Blockchain network

As mentioned earlier, since it is difficult to store large files in a blockchain environment, the system restricts the storage to the IPFS address of the medical files and all the encrypted patient personal information in the blockchain environment. The whole encrypted file is stored in the cloud.

Design goals

To be effective, the proposed system must achieve the following design goals:

  • The system should ensure the security and privacy of the patient records. Therefore, the system has to apply strict rules to guarantee data integrity and confidentiality, and the system needs to prevent access to the records by any unauthorized entities.

  • The system should have the ability to search for any file or patient despite the encryption.

  • The system should provide the ability to verify the files by any outside related entity.

  • The system must achieve high performance and low costs regarding latency, storage, and price to be suitable for adoption in the medical sector.


The system provides three essential functions. The first function is storing a file in the patient record. The second function is verifying from any stored file. Finally, the third function is searching. The three functions are available only for the authorized health agents, except the verification function is available to any external entity. Each functional workflow is described in detail in the following subsections.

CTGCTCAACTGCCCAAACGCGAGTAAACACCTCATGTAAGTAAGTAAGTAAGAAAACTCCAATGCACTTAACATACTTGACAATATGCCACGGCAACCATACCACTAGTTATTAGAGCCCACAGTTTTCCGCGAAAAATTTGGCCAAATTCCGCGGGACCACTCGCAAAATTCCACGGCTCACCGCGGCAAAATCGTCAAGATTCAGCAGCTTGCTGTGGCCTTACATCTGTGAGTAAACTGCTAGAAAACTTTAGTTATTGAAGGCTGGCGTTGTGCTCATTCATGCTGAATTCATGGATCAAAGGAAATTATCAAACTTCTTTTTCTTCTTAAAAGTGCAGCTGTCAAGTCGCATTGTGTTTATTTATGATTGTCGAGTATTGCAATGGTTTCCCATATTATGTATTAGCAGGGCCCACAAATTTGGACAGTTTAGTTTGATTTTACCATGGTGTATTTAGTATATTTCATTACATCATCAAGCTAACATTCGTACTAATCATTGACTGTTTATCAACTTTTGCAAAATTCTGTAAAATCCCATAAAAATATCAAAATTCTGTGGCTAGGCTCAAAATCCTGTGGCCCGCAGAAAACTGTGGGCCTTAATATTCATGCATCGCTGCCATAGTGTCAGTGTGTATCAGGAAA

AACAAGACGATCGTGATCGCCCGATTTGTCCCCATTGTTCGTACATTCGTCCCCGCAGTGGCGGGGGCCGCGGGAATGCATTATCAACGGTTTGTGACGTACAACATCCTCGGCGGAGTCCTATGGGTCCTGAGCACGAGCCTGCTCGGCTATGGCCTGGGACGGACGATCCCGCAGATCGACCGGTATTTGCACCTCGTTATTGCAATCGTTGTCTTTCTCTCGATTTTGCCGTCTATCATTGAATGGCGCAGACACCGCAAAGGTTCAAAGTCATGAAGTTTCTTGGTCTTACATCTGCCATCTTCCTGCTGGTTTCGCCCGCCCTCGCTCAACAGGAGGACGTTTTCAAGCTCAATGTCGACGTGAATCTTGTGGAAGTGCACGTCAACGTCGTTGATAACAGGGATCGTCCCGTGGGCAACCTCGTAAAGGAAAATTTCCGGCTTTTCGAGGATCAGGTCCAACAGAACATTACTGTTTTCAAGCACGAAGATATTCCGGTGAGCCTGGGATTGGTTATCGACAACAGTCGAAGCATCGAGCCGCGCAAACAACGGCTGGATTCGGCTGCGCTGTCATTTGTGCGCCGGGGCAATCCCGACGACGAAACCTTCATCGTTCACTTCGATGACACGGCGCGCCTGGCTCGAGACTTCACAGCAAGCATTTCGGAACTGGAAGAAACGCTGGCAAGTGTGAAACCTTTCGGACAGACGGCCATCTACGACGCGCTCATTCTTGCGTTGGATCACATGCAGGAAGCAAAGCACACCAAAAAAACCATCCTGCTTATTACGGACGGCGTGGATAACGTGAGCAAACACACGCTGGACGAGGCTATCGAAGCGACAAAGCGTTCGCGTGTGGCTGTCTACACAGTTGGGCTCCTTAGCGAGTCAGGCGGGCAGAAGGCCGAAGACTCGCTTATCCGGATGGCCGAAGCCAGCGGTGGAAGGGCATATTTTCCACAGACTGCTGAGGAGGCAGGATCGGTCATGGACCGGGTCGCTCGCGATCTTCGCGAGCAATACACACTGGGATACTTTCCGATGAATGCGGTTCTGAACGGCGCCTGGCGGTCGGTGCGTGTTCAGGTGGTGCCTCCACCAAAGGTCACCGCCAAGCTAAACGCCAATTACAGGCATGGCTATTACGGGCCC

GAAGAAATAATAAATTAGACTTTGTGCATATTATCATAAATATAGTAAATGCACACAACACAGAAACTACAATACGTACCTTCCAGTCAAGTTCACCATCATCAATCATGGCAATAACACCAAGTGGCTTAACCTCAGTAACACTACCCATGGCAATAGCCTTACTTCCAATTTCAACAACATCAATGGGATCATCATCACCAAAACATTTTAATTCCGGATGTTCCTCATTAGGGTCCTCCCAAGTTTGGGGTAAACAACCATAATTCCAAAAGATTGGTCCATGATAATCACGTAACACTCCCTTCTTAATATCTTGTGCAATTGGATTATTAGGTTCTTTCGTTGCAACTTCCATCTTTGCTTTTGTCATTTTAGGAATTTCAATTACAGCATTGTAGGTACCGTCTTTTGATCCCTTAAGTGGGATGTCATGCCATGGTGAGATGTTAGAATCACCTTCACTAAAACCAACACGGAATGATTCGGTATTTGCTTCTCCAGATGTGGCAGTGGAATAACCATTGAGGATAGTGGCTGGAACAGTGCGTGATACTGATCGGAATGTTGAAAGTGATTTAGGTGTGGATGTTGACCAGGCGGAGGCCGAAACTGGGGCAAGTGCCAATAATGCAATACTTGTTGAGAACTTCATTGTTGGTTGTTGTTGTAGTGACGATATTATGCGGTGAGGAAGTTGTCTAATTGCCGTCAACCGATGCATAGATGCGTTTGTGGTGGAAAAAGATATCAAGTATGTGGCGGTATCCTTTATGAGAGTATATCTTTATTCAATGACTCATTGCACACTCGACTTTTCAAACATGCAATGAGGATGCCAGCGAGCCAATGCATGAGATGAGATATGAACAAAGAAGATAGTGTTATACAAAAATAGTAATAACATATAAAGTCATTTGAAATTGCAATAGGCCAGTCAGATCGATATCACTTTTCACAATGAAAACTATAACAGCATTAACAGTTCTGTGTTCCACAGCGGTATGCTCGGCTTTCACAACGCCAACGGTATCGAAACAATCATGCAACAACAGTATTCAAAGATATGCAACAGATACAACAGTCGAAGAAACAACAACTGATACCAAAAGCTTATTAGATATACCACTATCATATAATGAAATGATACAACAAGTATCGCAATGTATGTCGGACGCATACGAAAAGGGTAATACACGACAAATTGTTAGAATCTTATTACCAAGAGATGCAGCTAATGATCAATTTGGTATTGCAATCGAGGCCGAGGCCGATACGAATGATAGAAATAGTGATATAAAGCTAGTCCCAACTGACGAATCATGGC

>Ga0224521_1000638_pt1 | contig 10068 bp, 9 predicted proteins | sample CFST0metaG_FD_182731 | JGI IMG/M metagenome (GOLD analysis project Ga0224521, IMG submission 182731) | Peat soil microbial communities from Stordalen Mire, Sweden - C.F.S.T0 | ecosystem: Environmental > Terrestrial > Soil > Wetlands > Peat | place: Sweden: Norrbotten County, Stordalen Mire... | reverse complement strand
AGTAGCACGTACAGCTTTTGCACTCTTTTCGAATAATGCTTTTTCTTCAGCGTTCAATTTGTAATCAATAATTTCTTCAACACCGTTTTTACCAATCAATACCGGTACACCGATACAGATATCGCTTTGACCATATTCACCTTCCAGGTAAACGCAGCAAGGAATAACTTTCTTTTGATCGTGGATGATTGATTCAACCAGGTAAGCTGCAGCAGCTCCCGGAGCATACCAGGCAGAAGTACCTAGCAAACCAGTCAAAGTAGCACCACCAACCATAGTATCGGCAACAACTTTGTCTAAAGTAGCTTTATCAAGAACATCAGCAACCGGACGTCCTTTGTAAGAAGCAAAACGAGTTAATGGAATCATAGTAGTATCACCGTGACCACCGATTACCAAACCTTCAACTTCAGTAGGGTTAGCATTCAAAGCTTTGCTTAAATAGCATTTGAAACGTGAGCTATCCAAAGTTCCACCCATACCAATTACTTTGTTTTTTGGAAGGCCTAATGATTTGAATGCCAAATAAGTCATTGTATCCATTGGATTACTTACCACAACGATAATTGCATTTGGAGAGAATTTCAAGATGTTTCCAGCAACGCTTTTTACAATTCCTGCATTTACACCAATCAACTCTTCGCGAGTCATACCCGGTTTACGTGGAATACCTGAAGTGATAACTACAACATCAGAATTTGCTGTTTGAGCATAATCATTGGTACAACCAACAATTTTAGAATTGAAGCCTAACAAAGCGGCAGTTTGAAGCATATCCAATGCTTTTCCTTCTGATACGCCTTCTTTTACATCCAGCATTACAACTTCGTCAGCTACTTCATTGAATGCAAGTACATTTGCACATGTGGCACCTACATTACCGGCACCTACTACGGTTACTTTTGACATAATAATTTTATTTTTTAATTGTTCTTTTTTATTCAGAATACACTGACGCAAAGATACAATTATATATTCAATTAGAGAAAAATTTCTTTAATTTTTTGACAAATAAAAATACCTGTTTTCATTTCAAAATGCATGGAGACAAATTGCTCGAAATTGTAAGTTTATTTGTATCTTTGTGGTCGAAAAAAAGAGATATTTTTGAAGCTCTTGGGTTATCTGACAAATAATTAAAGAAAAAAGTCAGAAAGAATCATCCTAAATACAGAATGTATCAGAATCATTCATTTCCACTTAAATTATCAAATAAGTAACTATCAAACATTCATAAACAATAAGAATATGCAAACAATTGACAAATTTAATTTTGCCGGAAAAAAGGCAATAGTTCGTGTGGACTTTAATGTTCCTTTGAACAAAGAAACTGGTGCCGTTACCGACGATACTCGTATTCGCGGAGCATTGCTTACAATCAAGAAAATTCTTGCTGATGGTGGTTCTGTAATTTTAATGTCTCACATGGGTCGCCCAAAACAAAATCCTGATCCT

Files addition function

To add a new file, it is required that the patient who owns the file has a previous record in the system. Blockchain databases are not suitable for storing extensive data. To decrease the blockchain overhead, fewer data are stored in the blockchain database compared to the data stored in the cloud database. Thus, blockchain and cloud require different inputs sent by the Dapp based on the user inputs. The inputs of each party are explained as follows.

The following tuple shows the data that our system’s decentralized application requires for adding a new file:

$$\begin{aligned} AddingFile_{DAPP}=(P_{id}, T_{f}, K_{w}, f) \end{aligned}$$


\(P_{id}\) = means the patient’s identification number.

\(T_{f}\) = the type of file, whether it is a report, medical test, medical history, etc.

\(K_{w}\) = keywords that relate to the file content that can use it in the search process.

\(f\) = a new file of a patient that will store in a medical records system.

The following tuple describes the data that are sent to the blockchain upon adding a new file:

$$\begin{aligned} AddingFile_{BC}=(P_{id},f_{hash}) \end{aligned}$$


\(f_{hash}\) = hash of the file generated from IPFS.

The following data are sent to the cloud:

$$\begin{aligned} AddingFile_{C}=(P_{id},f_{hash},T_{f}, K_{w},f_{ec}) \end{aligned}$$


\(f_{ec}\) = encrypted file content.